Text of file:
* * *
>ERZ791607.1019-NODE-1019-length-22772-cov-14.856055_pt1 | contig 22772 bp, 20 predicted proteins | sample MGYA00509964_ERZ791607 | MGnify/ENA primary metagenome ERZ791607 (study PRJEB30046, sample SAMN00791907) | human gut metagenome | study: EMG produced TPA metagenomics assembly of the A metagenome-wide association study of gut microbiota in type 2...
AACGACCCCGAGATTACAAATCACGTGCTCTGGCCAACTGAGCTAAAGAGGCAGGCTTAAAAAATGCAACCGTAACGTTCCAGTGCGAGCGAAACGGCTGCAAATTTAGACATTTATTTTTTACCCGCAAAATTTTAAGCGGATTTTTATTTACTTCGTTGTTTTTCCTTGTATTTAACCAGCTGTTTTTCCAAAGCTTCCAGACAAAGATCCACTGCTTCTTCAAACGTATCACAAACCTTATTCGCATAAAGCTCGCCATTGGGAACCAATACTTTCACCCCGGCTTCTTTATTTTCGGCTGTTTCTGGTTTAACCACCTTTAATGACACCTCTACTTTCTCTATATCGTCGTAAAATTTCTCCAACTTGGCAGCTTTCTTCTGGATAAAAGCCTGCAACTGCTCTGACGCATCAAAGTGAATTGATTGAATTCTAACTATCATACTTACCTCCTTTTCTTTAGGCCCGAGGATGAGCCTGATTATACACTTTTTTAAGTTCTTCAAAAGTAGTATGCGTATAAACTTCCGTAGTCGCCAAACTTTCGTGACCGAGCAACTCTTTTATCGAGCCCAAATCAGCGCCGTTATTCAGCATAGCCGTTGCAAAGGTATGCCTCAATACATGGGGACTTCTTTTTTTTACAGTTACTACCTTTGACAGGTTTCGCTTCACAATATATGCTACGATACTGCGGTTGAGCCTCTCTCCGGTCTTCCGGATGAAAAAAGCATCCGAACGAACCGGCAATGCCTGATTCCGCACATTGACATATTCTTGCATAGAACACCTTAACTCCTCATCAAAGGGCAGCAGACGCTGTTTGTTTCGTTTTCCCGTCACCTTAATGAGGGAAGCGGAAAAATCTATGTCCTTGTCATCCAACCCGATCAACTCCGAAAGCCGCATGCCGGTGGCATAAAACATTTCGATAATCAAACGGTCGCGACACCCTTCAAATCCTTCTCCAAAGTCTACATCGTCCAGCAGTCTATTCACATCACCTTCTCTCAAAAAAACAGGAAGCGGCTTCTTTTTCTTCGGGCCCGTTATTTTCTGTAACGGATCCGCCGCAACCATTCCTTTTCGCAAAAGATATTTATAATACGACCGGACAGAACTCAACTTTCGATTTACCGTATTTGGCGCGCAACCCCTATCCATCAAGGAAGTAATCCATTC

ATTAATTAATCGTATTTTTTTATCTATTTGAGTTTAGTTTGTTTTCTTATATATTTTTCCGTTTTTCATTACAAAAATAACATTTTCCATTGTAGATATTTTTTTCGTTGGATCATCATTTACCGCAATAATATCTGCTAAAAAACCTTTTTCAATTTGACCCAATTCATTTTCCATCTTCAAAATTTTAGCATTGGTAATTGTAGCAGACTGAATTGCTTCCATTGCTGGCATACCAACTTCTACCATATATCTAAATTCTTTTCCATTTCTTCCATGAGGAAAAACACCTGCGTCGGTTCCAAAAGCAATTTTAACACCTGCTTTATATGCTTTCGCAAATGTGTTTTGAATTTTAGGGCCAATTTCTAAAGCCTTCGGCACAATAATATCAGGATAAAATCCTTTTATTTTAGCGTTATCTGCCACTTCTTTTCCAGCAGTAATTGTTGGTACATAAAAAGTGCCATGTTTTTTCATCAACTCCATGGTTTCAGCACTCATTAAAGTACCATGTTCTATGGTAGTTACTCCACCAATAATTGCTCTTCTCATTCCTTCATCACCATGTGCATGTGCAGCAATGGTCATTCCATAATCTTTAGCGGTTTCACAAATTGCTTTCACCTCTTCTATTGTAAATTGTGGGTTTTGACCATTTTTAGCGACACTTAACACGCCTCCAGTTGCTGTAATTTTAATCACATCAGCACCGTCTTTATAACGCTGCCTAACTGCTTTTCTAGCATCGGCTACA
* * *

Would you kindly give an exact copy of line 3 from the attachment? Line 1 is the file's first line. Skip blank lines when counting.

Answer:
ATTAATTAATCGTATTTTTTTATCTATTTGAGTTTAGTTTGTTTTCTTATATATTTTTCCGTTTTTCATTACAAAAATAACATTTTCCATTGTAGATATTTTTTTCGTTGGATCATCATTTACCGCAATAATATCTGCTAAAAAACCTTTTTCAATTTGACCCAATTCATTTTCCATCTTCAAAATTTTAGCATTGGTAATTGTAGCAGACTGAATTGCTTCCATTGCTGGCATACCAACTTCTACCATATATCTAAATTCTTTTCCATTTCTTCCATGAGGAAAAACACCTGCGTCGGTTCCAAAAGCAATTTTAACACCTGCTTTATATGCTTTCGCAAATGTGTTTTGAATTTTAGGGCCAATTTCTAAAGCCTTCGGCACAATAATATCAGGATAAAATCCTTTTATTTTAGCGTTATCTGCCACTTCTTTTCCAGCAGTAATTGTTGGTACATAAAAAGTGCCATGTTTTTTCATCAACTCCATGGTTTCAGCACTCATTAAAGTACCATGTTCTATGGTAGTTACTCCACCAATAATTGCTCTTCTCATTCCTTCATCACCATGTGCATGTGCAGCAATGGTCATTCCATAATCTTTAGCGGTTTCACAAATTGCTTTCACCTCTTCTATTGTAAATTGTGGGTTTTGACCATTTTTAGCGACACTTAACACGCCTCCAGTTGCTGTAATTTTAATCACATCAGCACCGTCTTTATAACGCTGCCTAACTGCTTTTCTAGCATCGGCTACA